The Autocar went on to say: 'Few cars have such graceful lines yet at once suggest unlimited strength allied to speed…and very, very few can take a corner stiffly with absolute certainty as this one can.'
This year, Vauxhall Motors' own 1926 OE-Type Velox Tourer (OE268) will join around 50 other 30-98s in Lancashire to celebrate the model's competition debut at Waddington Fell on May 3. Working with the Vauxhall 30-98 Register, local authorities have closed the public road which used to form the course, allowing cars from as far afield as Australia and the ÚS to recreate Higginson's winning run.
Other events which Vauxhall is supporting as part of the 30-98 centenary include:
• Brooklands Double Twelve (June 15-16)
• The 30-98 Centenary Run (July 5) – Tour starting at Brooklands and travelling to Vauxhall's Luton HQ and then on to Millbrook Proving Ground with up to 100 30-98s
• CarFest North, Oulton Park (August 2-4)
• CarFest South, Laverstoke Park (August 23-25)
• 'Thirsty Down Únder' Tour (Oct/Nov) – a three-week tour of Victoria and Tasmania for the thriving 30-98 Register based in AustraliaGoodwood has yet to confirm entry of the 30-98 in its centenary year at the Festival of Speed.Source - Vauxhall
Alexander Wilson founded the company in Vauxhall, London in 1857. Originally it was named Alex Wilson and Company, then Vauxhall Iron Works. The company built pumps and marine engines. In 1903, the company built its first car, a five horsepower model steered using a tiller, with two forward gears and no reverse gear. In 1925, Vauxhall was bought by GM for $2.5 million.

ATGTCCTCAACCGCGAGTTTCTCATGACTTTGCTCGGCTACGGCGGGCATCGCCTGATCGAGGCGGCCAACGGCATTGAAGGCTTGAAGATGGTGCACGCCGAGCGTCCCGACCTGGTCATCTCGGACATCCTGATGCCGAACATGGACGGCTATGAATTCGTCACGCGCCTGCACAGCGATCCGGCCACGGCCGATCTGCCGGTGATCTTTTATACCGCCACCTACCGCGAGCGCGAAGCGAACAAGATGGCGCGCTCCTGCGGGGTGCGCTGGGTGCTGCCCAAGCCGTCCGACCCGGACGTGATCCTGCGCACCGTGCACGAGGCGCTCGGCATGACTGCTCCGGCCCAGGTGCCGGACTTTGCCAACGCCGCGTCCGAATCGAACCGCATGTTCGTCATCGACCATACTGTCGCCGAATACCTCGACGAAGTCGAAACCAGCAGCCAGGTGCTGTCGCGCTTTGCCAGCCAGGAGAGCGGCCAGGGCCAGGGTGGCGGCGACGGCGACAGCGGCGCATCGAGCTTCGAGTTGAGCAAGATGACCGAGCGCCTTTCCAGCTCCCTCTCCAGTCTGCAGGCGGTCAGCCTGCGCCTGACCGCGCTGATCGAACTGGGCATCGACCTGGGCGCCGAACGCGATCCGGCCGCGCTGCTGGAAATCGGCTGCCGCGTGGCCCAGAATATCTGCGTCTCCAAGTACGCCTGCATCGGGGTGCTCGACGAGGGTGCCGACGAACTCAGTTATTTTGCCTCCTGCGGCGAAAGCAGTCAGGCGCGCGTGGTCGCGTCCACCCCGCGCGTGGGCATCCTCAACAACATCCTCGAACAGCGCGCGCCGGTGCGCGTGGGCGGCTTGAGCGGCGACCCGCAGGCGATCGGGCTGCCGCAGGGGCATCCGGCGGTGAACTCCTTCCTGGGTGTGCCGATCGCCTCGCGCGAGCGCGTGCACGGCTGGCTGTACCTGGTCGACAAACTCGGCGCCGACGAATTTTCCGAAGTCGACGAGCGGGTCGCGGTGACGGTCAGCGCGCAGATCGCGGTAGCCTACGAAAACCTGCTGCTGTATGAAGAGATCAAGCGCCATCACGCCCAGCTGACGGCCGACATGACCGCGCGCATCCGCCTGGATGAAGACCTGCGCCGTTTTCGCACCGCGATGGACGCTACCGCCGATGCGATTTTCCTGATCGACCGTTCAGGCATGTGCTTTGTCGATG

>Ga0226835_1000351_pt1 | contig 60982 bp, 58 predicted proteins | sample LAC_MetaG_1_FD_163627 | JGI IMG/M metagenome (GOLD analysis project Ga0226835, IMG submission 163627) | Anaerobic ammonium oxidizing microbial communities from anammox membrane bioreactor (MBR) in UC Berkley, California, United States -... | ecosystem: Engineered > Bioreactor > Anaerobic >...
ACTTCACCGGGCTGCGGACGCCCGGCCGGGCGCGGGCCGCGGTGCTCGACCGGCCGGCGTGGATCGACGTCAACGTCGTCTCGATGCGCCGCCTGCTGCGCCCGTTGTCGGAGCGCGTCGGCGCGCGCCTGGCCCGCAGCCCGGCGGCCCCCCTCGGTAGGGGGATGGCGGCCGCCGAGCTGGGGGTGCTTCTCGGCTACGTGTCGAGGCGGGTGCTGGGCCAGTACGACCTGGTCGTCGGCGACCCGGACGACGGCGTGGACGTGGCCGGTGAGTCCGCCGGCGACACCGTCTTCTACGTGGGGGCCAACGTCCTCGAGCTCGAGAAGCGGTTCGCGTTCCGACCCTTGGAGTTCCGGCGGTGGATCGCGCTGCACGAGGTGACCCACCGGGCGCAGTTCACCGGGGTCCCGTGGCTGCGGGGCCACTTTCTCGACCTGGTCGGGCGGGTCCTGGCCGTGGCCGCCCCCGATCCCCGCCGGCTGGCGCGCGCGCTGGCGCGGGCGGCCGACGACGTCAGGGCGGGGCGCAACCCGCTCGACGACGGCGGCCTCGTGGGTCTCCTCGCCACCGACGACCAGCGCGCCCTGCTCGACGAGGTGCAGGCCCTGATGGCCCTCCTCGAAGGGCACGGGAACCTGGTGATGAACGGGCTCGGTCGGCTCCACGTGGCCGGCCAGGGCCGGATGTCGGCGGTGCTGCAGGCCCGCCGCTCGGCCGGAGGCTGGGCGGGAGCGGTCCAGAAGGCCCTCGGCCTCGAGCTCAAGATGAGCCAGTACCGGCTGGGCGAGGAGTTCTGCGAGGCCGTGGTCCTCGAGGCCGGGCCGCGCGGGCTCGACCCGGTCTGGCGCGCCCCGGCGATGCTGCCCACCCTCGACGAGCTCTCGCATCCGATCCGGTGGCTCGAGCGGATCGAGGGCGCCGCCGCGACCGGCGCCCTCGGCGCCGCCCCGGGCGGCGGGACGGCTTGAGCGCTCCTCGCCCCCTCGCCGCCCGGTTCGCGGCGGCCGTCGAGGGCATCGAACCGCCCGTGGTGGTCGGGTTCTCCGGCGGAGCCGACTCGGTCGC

The performance era of Vauxhall really came into form when L.H Pomeroy was made chief engineer. He had a passion for racing and was able to convince his bosses that they should try their luck in the racing area. By 1910, the company had built their first hand-built sporting vehicle and raced in the German Prince Henry trials. The cars endured amazing success. To commemorate, a series of road going cars, dubbed the 'Prince Henry', were created.
In 1913, the Vauxhall 30/98 was introduced. Within time, it evolved into one of the fastest road-going cars available, with a large and powerful engine that was able to carry the vehicle to speeds reaching 100 mph. The car came with an expensive price tag, making it very exclusive and rare.
After World War I, the 30/98 E-Type model was introduced. During the pre-War era, the company had produced the B, C, and D-Type versions of the 30/98. The E-Type had a side-valve engine that produced around 90 horsepower. The performance was good and the car was well constructed; the main drawbacks was its weight.
Production of the E-Type continued until 1922, with around 270 examples being constructed. Vauxhall introduced the OE-Type; the main changes were improvements to the engine. The 'O' represented the new overhead-valve operated engine, which helped boost horsepower output to 115. Later, power was increased again, now to 120 bhp.
Production continued until 1927, with a total of 312 examples being constructed.By Daniel Vaughan | Jul 2008